Android 1.5 is a basic Android platform.Do you wish to create a custom hardware pro
If you want to set custom hardware emulation options for the AVD, enter "yes" and set values as needed. If you want to use the default hardware emulation options for the AVD, just press the return key (the default is "no"). The android tool creates the AVD with name and system image mapping you requested, with the options you specified.
If you are creating an AVD whose target is an SDK add-on, the android tool does not allow you to set hardware emulation options. It assumes that the provider of the add-on has set emulation options appropriately for the device that the add-on is modeling, and so prevents you from resetting the options.
For a list of options you can use in the <CO
Setting hardware emulation options
When are creating a new AVD that uses a standard Android system image ("Type: platform"), the android tool lets you set hardware emulation options for virtual device. The table below lists the options available and the default values, as well as the names of properties that store the emulated hardware options in the AVD's configuration file (the config.ini file in the AVD's local directory).
|Device ram size||The amount of physical RAM on the device, in megabytes. Default value is "96".||hw.ramSize|
|Touch-screen support||Whether there is a touch screen or not on the device. Default value is "yes".||hw.touchScreen|
|Trackball support||Whether there is a trackball on the device. Default value is "yes".||hw.trackBall|
|Keyboard support||Whether the device has a QWERTY keyboard. Default value is "yes".||hw.keyboard|
|DPad support||Whether the device has DPad keys. Default value is "yes".||hw.dPad|
|GSM modem support||Whether there is a GSM modem in the device. Default value is "yes".||hw.gsmModem|
|Camera support||Whether the device has a camera. Default value is "no".||hw.camera|
|Maximum horizontal camera pixels||Default value is "640".||hw.camera.maxHorizontalPixels|
|Maximum vertical camera pixels||Default value is "480".||hw.camera.maxVerticalPixels|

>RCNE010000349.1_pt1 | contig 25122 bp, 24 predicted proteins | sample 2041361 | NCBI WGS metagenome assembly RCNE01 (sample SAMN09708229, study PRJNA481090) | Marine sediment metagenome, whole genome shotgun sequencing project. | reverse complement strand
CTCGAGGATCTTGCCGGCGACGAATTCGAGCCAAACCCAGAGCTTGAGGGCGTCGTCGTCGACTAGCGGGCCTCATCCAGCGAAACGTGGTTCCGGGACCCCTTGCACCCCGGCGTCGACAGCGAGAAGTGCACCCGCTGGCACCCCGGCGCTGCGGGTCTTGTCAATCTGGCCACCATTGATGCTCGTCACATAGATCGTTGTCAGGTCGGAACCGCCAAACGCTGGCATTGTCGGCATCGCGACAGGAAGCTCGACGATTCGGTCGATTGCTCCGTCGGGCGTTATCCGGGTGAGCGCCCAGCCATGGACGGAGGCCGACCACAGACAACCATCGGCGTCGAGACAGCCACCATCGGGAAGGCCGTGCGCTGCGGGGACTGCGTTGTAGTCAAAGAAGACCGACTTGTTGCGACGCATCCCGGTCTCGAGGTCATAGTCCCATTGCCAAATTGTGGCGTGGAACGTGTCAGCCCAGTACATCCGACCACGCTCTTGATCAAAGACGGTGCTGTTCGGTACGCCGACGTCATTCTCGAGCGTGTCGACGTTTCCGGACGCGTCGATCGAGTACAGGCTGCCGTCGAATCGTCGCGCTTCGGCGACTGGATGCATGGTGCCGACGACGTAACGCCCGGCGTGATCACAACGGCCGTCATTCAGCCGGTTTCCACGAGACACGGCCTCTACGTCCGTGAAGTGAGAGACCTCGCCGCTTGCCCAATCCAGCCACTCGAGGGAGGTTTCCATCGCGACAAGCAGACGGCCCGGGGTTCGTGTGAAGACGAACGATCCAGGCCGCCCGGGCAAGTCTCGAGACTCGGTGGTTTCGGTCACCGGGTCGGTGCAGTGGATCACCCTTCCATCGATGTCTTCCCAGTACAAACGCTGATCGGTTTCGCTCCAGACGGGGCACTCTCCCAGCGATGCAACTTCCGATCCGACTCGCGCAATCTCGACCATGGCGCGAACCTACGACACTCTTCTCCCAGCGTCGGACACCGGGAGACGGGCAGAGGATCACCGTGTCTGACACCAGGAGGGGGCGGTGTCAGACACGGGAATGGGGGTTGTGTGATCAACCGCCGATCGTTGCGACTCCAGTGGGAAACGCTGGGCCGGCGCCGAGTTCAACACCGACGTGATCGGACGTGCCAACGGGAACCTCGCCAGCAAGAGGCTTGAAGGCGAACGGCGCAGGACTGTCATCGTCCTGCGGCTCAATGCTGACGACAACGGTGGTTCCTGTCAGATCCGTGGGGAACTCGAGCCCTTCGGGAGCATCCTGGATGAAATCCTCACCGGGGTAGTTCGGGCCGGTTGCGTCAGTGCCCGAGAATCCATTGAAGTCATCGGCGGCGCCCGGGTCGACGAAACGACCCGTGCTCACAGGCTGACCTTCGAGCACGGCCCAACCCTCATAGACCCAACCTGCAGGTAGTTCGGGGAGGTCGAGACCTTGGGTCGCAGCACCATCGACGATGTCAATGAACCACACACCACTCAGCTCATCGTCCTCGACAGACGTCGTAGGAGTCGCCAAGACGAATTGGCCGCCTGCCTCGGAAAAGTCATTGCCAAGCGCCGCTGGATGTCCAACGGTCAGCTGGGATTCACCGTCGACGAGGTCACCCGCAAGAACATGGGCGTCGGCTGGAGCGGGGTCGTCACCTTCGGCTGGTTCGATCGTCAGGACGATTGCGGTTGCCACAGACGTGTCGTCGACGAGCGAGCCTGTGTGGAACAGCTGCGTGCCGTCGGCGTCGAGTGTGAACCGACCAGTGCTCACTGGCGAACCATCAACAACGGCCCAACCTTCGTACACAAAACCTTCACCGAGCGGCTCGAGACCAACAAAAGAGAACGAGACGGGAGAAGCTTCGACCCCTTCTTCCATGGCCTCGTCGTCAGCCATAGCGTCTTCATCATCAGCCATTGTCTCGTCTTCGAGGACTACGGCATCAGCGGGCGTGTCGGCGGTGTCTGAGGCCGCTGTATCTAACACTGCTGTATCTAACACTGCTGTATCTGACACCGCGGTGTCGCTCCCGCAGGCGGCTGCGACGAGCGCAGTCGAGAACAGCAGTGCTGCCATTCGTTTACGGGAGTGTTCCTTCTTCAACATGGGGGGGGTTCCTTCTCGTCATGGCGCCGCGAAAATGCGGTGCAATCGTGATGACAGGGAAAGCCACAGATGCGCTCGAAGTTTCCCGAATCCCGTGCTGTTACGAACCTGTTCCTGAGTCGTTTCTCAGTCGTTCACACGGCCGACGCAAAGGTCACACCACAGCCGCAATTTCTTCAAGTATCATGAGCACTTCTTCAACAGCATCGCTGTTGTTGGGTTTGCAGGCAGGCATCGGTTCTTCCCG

|GPS support||Whether there is a GPS in the device. Default value is "yes".||hw.gps|
|Battery support||Whether the device can run on a battery. Default value is "yes".||hw.battery|
|Accelerometer||Whether there is an accelerometer in the device. Default value is "yes".||hw.accelerometer|
|Audio recording support||Whether the device can record audio. Default value is "yes".||hw.audioInput|
|Audio playback support||Whether the device can play audio. Default value is "yes".||hw.audioOutput|
|SD Card support||Whether the device supports insertion/removal of virtual SD Cards. Default value is "yes".||hw.sdCard|
|Cache partition support||Whether we use a /cache partition on the device. Default value is "yes".||disk.cachePartition|
|Cache partition size||Default value is "66MB".||disk.cachePartition.size|
Default location of the AVD files
you create an AVD, the android tool creates a dedicated directory for
it on your development computer. The directory contains the AVD
configuration file, the user da
The android tool also creates a <AVD name>.ini file for the AVD at the root of the .android/avd directory on your computer. The file specifies the location of the AVD directory and always remains at the root the .android directory.
By default, the android tool creates the AVD directory inside <CO
android create avd -n my_android1.5 -t 2 -p path/to/my/avd
If the .android directory is hosted on a network drive, we recommend using the <CO
The sections below provide more information about how to manage AVDs on
Moving an AVD
If you want to move or rename an AVD, you can do so using this command:
android move avd -n <name> [-<option> <value>] ...
The options for this command are listed in Command-line options for AVDs at the bottom of this page.
Updating an AVD
for any reason, the platform/add-on root folder has its name changed
(maybe because the user has installed an update of the platform/add-on)
then the AVD will not be able to load the system image that it is
mapped to. In this case, the <CO
The following Android Virtual Devices could not be loaded: Name: foo Path: <path>/.android/avd/foo.avd Error: Invalid value in image.sysdir. Run 'android update avd -n foo'
To fix this error, use the <CO
Deleting an AVD
You can use the android tool to delete an AVD. Here is the command usage:
android delete avd -n <name>
When you issue the command, the android tool looks for an AVD matching the specified name deletes the AVD's directory and files.
Command-line options for AVDs
The table below lists the command-line options you can use with the android tool.
|<CO||List all known AVDs, with name, path, target, and skin.|
|The name for the AVD.||Required|
|<CO||Target ID of the system image to use with the new AVD.||Required. To obtain a list of available targets, use <CO|
|The path to the SD card image to use with this AVD or the size of a new SD card image to create for this AVD.||Examples: <CO|
|<CO||Force creation of the AVD||By
default, if the name of the AVD being created matches that of an
existing AVD, the android tool will not create the new AVD or overwrite
the existing AVD. If you specify the <CO|
|<CO||Path to the location at which to create the directory for this AVD's files.|
|The skin to use for this AVD, identified by name or dimensions.||The android tool scans for a matching skin by name or dimension in the <CO|
|<CO||<CO||Delete the specified AVD.||Required|
|<CO||<CO||The name of the AVD to move.||Required|
|<CO||The path to the new location for the AVD.|
|<CO||Rename the AVD.|